As a child, I remember seeing photographs of a tree in California that was so large that a tunnel that cars could drive through had been carved through its base. That tree was a giant Sequoia, named the Wawona Tree, located in the Mariposa Grove at Yosemite National Park. It was the first Sequoia tree I’d heard of and from that moment it was something I wanted to see for myself.
In 1952, my parents took my brother and me on a driving tour of the West from our home in Nashville to the Pacific Coast and back. We followed Route 66 to Los Angeles and then headed north to San Francisco, returning by a northerly route. We did visit Muir Woods, where I first saw Redwood trees, but our route didn’t include any of central California or Yosemite and Sequoia National Parks.
When I took my own family on a similar tour in 1970, we included Yosemite in our itinerary, but we didn’t visit the Mariposa Grove, and Sequoia was too far south to fit into our schedule. So, a trip to see the Sequoias remained to be added to my bucket list.
With the Covid pandemic and our self-imposed confinement to New Mexico behind us (except for a couple of extended weekends in Colorado visiting family), Sue and I began to schedule our first real getaway since early 2020. We decided to make it a driving trip to Sequoia and Kings Canyon National Parks…without other scheduled destinations. It was to be a leisurely drive over two-and-a-half days with overnight stops in Flagstaff, Arizona, and Barstow, California, before entering Sequoia at The Three Rivers entrance. As tempting as it might have been to include side trips to the south rim of the Grand Canyon and Petrified Forest, we resisted.
On September 5th, Labor Day, we drove through Sequoia’s entrance station and followed the winding and climbing Governors Highway for two hours and 3000 feet until we reached the Wuksachi Lodge where we’d reserved a room for our entire stay. It was perfectly located not far from the northern border of Sequoia, which is also the southern boundary of Kings Canyon. The two parks are jointly managed. Sequoia was created in 1890 and was our country’s second national park, and Kings Canyon was designated a national park in 1940.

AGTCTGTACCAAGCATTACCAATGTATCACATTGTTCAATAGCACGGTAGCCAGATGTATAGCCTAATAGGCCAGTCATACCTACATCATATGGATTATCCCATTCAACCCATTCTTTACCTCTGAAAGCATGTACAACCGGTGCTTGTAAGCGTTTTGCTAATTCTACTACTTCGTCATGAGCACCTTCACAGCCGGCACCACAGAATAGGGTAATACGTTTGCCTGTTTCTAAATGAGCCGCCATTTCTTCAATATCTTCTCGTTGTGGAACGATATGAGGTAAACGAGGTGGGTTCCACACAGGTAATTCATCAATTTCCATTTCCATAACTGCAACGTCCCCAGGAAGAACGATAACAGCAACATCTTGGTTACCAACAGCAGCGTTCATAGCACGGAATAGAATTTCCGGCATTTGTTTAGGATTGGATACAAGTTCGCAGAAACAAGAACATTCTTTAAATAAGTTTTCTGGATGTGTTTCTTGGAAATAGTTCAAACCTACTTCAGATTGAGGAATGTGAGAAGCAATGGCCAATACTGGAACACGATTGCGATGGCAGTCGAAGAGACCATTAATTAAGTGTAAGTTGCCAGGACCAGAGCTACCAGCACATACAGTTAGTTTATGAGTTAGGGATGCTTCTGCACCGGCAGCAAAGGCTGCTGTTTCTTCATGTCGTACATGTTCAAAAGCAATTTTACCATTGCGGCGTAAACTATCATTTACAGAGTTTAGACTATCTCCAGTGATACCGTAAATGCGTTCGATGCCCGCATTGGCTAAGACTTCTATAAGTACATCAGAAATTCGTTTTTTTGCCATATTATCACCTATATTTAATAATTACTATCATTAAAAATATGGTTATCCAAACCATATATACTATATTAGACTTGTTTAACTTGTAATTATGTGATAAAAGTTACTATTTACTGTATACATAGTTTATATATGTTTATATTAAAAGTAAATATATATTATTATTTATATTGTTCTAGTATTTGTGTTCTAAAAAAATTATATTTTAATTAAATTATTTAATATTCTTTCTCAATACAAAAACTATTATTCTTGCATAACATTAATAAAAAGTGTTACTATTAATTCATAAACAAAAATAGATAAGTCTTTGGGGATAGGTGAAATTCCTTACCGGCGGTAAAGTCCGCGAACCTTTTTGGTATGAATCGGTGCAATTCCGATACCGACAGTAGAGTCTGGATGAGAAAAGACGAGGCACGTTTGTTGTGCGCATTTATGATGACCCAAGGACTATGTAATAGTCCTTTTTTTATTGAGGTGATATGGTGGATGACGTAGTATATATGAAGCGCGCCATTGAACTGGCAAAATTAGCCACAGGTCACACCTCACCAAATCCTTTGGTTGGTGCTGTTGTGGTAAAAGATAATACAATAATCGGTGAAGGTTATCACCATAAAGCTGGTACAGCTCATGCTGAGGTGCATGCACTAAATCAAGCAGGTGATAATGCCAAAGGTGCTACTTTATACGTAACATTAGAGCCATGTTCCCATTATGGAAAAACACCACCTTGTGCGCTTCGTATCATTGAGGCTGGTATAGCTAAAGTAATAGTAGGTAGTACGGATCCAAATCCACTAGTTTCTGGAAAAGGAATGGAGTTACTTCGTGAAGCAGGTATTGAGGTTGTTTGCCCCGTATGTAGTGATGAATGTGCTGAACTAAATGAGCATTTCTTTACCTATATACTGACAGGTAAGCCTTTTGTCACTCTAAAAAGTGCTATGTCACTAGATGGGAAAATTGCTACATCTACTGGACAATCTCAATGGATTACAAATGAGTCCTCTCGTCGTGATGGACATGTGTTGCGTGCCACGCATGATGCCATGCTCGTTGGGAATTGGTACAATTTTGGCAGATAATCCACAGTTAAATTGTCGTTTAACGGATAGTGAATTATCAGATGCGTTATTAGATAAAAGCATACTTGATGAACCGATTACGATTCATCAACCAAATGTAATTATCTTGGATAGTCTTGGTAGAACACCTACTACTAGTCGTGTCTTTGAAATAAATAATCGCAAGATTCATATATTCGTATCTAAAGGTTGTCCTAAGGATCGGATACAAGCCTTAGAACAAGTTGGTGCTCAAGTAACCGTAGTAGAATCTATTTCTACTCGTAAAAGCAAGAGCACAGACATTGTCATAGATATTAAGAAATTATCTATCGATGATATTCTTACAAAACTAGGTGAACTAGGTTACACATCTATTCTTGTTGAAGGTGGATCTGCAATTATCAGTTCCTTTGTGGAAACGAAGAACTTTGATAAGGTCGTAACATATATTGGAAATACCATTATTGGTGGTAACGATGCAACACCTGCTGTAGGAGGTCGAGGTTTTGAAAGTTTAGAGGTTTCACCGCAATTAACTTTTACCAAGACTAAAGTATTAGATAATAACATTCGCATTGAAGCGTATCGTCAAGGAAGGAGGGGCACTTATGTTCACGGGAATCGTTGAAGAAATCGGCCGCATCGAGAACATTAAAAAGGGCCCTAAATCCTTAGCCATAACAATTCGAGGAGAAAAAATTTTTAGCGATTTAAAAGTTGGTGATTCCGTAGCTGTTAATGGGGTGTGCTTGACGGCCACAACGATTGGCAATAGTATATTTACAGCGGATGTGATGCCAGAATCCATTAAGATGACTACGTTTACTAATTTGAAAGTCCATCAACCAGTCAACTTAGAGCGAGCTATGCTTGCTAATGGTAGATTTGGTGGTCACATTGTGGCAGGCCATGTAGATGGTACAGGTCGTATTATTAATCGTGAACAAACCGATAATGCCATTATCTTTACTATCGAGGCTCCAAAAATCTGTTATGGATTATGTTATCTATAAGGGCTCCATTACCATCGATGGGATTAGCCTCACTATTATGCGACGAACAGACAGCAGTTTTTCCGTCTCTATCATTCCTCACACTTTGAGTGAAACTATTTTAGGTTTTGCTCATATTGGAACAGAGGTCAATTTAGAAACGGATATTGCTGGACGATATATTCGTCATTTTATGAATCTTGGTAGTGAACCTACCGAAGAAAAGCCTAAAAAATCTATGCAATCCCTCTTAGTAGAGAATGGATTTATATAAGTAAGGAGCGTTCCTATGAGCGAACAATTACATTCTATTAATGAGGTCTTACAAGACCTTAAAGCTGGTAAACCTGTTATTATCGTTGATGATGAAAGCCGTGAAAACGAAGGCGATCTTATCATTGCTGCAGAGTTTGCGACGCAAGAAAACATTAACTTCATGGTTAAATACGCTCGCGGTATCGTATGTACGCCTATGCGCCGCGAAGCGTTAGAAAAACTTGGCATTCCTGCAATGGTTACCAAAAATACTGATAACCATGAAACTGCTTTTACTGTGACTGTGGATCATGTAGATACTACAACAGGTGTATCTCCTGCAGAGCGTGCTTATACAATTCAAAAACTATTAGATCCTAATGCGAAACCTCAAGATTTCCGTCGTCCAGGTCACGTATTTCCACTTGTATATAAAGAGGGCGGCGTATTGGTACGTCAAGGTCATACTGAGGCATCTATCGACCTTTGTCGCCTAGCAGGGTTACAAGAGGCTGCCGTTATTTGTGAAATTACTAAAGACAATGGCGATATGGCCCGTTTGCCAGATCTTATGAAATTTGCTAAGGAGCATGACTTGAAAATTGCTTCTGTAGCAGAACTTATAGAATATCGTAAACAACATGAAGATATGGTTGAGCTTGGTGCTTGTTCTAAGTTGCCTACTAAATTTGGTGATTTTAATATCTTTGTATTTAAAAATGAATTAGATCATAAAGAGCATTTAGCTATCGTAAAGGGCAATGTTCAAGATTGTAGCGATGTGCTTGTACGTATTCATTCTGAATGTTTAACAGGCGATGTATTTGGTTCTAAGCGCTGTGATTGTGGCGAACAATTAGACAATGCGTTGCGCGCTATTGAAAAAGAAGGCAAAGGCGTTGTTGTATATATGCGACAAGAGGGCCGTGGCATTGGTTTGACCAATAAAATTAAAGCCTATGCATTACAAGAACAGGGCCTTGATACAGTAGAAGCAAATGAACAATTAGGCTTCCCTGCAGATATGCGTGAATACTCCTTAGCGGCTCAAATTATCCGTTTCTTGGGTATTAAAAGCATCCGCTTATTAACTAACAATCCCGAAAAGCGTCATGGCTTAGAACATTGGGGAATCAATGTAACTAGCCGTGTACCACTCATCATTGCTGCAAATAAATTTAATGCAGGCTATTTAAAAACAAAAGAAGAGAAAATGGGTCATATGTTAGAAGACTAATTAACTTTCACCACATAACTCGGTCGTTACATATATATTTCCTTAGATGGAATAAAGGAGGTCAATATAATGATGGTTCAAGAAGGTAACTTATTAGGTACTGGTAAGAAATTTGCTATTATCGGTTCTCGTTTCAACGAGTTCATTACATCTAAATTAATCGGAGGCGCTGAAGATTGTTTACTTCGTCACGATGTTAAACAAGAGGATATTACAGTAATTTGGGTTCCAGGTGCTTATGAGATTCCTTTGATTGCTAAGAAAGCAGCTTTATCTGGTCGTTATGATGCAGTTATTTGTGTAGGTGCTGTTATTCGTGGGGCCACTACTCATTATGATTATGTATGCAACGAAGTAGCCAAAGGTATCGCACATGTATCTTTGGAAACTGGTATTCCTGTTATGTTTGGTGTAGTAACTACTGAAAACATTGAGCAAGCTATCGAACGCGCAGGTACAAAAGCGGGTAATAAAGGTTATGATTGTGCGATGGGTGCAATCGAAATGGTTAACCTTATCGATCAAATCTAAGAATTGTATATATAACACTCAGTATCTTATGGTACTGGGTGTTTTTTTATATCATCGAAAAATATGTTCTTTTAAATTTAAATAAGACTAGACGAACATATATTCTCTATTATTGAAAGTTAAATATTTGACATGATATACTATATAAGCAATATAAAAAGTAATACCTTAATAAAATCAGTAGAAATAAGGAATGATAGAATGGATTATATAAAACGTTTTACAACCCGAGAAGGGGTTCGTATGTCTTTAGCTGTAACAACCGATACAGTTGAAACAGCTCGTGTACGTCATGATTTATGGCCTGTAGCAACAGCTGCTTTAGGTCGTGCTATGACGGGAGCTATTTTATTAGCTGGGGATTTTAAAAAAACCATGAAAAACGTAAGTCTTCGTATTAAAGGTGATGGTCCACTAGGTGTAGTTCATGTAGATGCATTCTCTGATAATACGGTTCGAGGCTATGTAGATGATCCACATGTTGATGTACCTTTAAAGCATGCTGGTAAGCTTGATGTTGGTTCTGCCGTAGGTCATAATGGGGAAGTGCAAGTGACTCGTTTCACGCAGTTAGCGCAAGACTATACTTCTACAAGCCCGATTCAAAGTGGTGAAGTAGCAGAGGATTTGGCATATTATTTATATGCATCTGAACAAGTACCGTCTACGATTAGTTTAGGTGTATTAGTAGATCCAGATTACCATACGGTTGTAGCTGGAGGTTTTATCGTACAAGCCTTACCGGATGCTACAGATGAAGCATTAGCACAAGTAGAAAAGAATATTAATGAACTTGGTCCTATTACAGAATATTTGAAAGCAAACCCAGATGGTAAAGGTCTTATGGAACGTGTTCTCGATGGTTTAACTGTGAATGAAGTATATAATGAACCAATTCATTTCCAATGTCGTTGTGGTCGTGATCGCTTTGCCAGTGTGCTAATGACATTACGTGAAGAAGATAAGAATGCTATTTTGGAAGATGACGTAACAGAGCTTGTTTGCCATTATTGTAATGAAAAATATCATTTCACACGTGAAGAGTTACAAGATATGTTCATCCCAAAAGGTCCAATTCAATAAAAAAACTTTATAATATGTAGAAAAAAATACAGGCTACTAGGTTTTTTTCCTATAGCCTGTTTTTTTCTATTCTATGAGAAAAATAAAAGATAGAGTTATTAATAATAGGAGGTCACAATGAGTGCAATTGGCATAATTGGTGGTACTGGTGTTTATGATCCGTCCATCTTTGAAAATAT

Our first day was about orientation. I used my iPhone to document locations I could return to for thoughtful photography. The plan was to spend four nights and five days in the park before returning to Barstow on the evening of Friday, September 9. That might seem to be a short stay for a serious photographer, but I now find myself limited to short hikes, and while I don’t prefer working from the side of the road, long treks into the forests and up mountains have become things of the past. I console myself by recalling that Fred Picker (photographer known for creating the Zone VI view cameras), said he never felt a need to stray far from the roadside.
I had some ideas about what I would see in Sequoia before this trip, but I had few preconceptions regarding Kings Canyon. A few people had told me that it is beautiful or impressive, but I found it a rival to Yosemite. No one had told me how deep the canyon is. The fact that it reaches a maximum depth of 8200 feet when measured from the summit of Spanish Mountain to the confluence of the middle and south forks of the Kings River was a total surprise. There are differing views about whether it is the deepest canyon in the country, or whether that title belongs to Hells Canyon on the Snake River, along the Idaho-Oregon border. That doesn’t really matter to me. I’ve been to a lot of canyons and depth alone doesn’t make one more remarkable than another.
I’ll write more about my experiences in these two parks in a later post. I’m still digesting my thoughts and sorting through images. Oh…in case you’re wondering, there still is a tunnel log in Sequoia, through a tree that fell and was too heavy to move, but the Wawona Tree in Yosemite fell over in 1969.